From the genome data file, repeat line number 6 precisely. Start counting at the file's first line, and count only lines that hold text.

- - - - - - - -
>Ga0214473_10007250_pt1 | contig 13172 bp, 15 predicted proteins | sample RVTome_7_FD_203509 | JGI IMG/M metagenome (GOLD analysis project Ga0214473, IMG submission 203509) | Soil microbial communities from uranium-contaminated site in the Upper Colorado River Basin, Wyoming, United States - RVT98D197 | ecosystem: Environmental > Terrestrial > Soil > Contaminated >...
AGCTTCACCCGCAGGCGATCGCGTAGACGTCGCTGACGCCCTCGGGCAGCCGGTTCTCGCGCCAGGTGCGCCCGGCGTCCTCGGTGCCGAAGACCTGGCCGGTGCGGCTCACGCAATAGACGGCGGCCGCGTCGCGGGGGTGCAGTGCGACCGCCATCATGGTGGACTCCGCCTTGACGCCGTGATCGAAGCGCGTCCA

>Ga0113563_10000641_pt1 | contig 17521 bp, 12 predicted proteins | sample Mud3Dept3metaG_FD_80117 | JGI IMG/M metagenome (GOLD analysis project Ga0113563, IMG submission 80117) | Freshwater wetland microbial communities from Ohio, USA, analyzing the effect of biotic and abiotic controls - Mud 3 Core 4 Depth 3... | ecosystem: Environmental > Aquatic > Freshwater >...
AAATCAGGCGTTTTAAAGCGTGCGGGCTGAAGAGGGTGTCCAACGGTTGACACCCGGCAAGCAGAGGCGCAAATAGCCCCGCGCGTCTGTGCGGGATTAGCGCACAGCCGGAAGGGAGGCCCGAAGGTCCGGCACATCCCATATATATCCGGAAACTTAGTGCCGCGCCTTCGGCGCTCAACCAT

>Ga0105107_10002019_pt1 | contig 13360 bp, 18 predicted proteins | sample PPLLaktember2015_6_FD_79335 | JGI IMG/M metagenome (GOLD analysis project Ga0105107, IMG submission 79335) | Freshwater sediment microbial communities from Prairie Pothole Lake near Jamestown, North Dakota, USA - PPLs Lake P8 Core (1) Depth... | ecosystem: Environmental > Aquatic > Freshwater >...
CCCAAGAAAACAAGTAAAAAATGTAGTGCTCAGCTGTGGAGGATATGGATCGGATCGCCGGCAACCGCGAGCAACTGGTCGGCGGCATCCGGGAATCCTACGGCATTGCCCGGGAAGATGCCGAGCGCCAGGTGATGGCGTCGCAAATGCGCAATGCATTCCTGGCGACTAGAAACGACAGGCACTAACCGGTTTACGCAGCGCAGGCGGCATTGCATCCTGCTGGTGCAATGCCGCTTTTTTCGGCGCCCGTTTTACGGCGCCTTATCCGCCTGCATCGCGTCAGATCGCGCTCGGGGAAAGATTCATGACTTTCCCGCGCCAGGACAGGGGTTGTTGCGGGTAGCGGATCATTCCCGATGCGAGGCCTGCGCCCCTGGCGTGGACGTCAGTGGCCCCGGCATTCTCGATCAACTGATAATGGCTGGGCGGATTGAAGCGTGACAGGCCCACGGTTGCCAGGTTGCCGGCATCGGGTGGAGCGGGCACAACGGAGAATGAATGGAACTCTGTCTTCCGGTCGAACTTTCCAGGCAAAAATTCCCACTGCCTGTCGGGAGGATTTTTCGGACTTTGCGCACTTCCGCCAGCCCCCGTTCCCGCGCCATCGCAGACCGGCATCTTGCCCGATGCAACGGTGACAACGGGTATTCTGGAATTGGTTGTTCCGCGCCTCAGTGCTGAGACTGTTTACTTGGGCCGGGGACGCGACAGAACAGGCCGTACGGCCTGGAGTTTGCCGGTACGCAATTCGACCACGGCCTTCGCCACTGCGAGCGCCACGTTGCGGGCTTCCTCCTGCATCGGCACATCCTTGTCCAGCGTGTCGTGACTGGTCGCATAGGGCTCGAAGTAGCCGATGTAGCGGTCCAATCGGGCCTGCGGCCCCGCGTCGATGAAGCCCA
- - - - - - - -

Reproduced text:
CCCAAGAAAACAAGTAAAAAATGTAGTGCTCAGCTGTGGAGGATATGGATCGGATCGCCGGCAACCGCGAGCAACTGGTCGGCGGCATCCGGGAATCCTACGGCATTGCCCGGGAAGATGCCGAGCGCCAGGTGATGGCGTCGCAAATGCGCAATGCATTCCTGGCGACTAGAAACGACAGGCACTAACCGGTTTACGCAGCGCAGGCGGCATTGCATCCTGCTGGTGCAATGCCGCTTTTTTCGGCGCCCGTTTTACGGCGCCTTATCCGCCTGCATCGCGTCAGATCGCGCTCGGGGAAAGATTCATGACTTTCCCGCGCCAGGACAGGGGTTGTTGCGGGTAGCGGATCATTCCCGATGCGAGGCCTGCGCCCCTGGCGTGGACGTCAGTGGCCCCGGCATTCTCGATCAACTGATAATGGCTGGGCGGATTGAAGCGTGACAGGCCCACGGTTGCCAGGTTGCCGGCATCGGGTGGAGCGGGCACAACGGAGAATGAATGGAACTCTGTCTTCCGGTCGAACTTTCCAGGCAAAAATTCCCACTGCCTGTCGGGAGGATTTTTCGGACTTTGCGCACTTCCGCCAGCCCCCGTTCCCGCGCCATCGCAGACCGGCATCTTGCCCGATGCAACGGTGACAACGGGTATTCTGGAATTGGTTGTTCCGCGCCTCAGTGCTGAGACTGTTTACTTGGGCCGGGGACGCGACAGAACAGGCCGTACGGCCTGGAGTTTGCCGGTACGCAATTCGACCACGGCCTTCGCCACTGCGAGCGCCACGTTGCGGGCTTCCTCCTGCATCGGCACATCCTTGTCCAGCGTGTCGTGACTGGTCGCATAGGGCTCGAAGTAGCCGATGTAGCGGTCCAATCGGGCCTGCGGCCCCGCGTCGATGAAGCCCA